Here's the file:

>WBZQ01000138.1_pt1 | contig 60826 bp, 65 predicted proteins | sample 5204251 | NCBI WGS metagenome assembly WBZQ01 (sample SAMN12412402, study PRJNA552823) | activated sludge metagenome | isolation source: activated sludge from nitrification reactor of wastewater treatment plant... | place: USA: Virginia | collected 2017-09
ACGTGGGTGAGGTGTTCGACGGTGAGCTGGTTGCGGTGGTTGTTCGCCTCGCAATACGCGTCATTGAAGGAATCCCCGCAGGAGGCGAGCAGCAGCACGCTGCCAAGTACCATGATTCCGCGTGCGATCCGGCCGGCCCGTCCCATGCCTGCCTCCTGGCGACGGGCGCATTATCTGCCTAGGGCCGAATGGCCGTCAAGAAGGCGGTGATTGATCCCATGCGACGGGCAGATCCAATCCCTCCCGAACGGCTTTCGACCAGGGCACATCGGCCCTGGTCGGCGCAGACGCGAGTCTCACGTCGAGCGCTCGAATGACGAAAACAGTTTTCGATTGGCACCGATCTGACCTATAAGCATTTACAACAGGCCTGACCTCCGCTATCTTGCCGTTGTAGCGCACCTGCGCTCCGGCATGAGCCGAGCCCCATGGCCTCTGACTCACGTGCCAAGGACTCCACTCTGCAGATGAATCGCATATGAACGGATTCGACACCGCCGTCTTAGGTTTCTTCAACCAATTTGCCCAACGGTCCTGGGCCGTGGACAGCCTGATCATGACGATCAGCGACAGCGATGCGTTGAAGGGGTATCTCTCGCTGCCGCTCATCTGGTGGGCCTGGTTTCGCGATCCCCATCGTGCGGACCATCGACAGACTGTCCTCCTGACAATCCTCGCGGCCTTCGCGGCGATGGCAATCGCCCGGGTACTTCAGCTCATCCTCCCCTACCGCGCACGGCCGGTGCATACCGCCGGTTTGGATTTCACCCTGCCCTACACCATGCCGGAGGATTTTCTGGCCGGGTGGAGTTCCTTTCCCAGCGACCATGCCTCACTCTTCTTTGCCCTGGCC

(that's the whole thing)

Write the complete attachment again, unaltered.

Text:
>WBZQ01000138.1_pt1 | contig 60826 bp, 65 predicted proteins | sample 5204251 | NCBI WGS metagenome assembly WBZQ01 (sample SAMN12412402, study PRJNA552823) | activated sludge metagenome | isolation source: activated sludge from nitrification reactor of wastewater treatment plant... | place: USA: Virginia | collected 2017-09
ACGTGGGTGAGGTGTTCGACGGTGAGCTGGTTGCGGTGGTTGTTCGCCTCGCAATACGCGTCATTGAAGGAATCCCCGCAGGAGGCGAGCAGCAGCACGCTGCCAAGTACCATGATTCCGCGTGCGATCCGGCCGGCCCGTCCCATGCCTGCCTCCTGGCGACGGGCGCATTATCTGCCTAGGGCCGAATGGCCGTCAAGAAGGCGGTGATTGATCCCATGCGACGGGCAGATCCAATCCCTCCCGAACGGCTTTCGACCAGGGCACATCGGCCCTGGTCGGCGCAGACGCGAGTCTCACGTCGAGCGCTCGAATGACGAAAACAGTTTTCGATTGGCACCGATCTGACCTATAAGCATTTACAACAGGCCTGACCTCCGCTATCTTGCCGTTGTAGCGCACCTGCGCTCCGGCATGAGCCGAGCCCCATGGCCTCTGACTCACGTGCCAAGGACTCCACTCTGCAGATGAATCGCATATGAACGGATTCGACACCGCCGTCTTAGGTTTCTTCAACCAATTTGCCCAACGGTCCTGGGCCGTGGACAGCCTGATCATGACGATCAGCGACAGCGATGCGTTGAAGGGGTATCTCTCGCTGCCGCTCATCTGGTGGGCCTGGTTTCGCGATCCCCATCGTGCGGACCATCGACAGACTGTCCTCCTGACAATCCTCGCGGCCTTCGCGGCGATGGCAATCGCCCGGGTACTTCAGCTCATCCTCCCCTACCGCGCACGGCCGGTGCATACCGCCGGTTTGGATTTCACCCTGCCCTACACCATGCCGGAGGATTTTCTGGCCGGGTGGAGTTCCTTTCCCAGCGACCATGCCTCACTCTTCTTTGCCCTGGCC